Precision pulsar timing with the ORT and the GMRT and its applications in pulsar astrophysics
BHAL CHANDRA JOSHI PRAKASH ARUMUGASAMY MANJARI BAGCHI DEBADES BANDYOPADHYAY AVISHEK BASU NEELAM DHANDA BATRA SURYARAO BETHAPUDI ARPITA CHOUDHARY KISHALAY DE L. DEY A. GOPAKUMAR Y. GUPTA M. A. KRISHNAKUMAR YOGESH MAAN P. K. MANOHARAN ARUN NAIDU RANA NANDI DHRUV PATHAK MAYURESH SURNIS ABHIMANYU SUSOBHANAN
Click here to view fulltext PDF
Radio pulsars show remarkable clock-like stability, which make them useful astronomy tools in experiments to test equation of state of neutron stars and detecting gravitational waves using pulsar timing techniques. A brief review of relevant astrophysical experiments is provided in this paper highlighting thecurrent state-of-the-art of these experiments. A program to monitor frequently glitching pulsars with Indian radio telescopes using high cadence observations is presented, with illustrations of glitches detected in this program, including the largest ever glitch in PSR B0531 $+$ 21. An Indian initiative to discover sub-$\mu$Hz gravitational waves, called Indian Pulsar Timing Array (InPTA), is also described briefly, where time-of-arrival uncertainties and post-fit residuals of the order of $\mu$s are already achievable, comparable to other international pulsar timing array experiments. While timing the glitches and their recoveries are likely to provide constraints on the structure of neutron stars, InPTA will provide upper limits on sub-$\mu$Hz gravitational waves apart from auxiliary pulsarscience. Future directions for these experiments are outlined.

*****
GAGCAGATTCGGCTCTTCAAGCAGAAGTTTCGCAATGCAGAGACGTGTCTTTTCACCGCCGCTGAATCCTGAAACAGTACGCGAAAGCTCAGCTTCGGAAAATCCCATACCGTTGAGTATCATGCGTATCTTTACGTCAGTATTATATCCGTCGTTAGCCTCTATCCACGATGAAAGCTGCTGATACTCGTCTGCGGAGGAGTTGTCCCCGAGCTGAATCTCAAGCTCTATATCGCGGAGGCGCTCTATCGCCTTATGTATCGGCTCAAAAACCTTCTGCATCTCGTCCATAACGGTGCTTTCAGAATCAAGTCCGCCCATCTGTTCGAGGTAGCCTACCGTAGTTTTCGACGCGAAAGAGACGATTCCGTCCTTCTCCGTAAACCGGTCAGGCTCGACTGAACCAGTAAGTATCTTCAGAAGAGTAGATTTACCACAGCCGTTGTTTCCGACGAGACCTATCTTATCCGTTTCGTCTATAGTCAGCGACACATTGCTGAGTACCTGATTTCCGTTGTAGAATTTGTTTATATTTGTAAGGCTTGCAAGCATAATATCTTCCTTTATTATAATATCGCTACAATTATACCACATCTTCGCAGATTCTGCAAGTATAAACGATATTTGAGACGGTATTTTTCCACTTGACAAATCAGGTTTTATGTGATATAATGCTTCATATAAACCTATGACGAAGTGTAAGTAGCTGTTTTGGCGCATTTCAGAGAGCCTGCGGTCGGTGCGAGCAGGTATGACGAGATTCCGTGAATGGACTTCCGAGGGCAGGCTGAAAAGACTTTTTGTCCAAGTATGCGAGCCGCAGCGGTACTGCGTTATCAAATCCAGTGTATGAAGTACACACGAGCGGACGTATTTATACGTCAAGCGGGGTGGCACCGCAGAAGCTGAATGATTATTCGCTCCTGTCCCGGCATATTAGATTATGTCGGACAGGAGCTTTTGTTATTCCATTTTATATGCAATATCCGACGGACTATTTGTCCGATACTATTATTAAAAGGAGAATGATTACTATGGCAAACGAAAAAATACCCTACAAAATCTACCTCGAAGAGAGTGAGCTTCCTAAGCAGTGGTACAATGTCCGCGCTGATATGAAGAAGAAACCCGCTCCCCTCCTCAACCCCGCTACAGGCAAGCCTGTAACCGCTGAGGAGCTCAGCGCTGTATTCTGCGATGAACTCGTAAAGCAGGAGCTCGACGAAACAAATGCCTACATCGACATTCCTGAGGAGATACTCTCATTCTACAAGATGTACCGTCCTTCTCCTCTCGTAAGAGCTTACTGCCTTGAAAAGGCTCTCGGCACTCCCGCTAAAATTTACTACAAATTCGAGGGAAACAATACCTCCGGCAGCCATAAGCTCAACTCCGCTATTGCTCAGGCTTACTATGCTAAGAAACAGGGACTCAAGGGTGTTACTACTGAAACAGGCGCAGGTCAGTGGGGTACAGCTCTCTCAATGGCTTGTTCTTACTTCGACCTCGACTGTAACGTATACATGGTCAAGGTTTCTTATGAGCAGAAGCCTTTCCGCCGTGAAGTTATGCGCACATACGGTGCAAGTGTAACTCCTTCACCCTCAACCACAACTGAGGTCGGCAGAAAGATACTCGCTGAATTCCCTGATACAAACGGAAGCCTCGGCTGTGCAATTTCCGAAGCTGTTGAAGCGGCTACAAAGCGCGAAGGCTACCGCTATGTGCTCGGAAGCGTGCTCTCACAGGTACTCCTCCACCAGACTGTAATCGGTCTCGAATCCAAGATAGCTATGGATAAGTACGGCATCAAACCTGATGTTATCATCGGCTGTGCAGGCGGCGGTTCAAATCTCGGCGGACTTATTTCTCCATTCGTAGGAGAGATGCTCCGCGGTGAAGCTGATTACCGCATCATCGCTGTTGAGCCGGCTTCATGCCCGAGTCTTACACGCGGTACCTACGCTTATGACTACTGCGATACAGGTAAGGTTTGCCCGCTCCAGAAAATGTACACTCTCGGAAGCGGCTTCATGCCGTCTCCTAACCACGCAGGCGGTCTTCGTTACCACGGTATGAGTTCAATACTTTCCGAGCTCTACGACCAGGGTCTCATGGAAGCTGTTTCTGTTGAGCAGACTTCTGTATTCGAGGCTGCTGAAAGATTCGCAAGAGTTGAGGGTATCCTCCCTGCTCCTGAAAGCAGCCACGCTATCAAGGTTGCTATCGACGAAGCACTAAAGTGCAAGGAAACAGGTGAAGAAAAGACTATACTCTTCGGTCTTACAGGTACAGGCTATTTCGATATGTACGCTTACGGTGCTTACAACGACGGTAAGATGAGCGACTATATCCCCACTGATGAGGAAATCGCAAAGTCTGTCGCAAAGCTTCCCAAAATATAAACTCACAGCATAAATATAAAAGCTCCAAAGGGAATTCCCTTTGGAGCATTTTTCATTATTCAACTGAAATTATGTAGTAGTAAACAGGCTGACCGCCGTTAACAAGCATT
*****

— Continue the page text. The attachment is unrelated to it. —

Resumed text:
BHAL CHANDRA JOSHI1 PRAKASH ARUMUGASAMY1 MANJARI BAGCHI2 3 DEBADES BANDYOPADHYAY4 AVISHEK BASU1 NEELAM DHANDA BATRA5 6 SURYARAO BETHAPUDI7 ARPITA CHOUDHARY2 KISHALAY DE8 L. DEY9 A. GOPAKUMAR9 Y. GUPTA1 M. A. KRISHNAKUMAR1 10 YOGESH MAAN11 P. K. MANOHARAN1 10 ARUN NAIDU12 RANA NANDI13 DHRUV PATHAK2 3 MAYURESH SURNIS14 15 ABHIMANYU SUSOBHANAN9
Volume 44, 2023
Continuous Article Publishing mode
Since January 2016, the Journal of Astrophysics and Astronomy has moved to Continuous Article Publishing (CAP) mode. This means that each accepted article is being published immediately online with DOI and article citation ID with starting page number 1. Articles are also visible in Web of Science immediately. All these have helped shorten the publication time and have improved the visibility of the articles.
Click here for Editorial Note on CAP Mode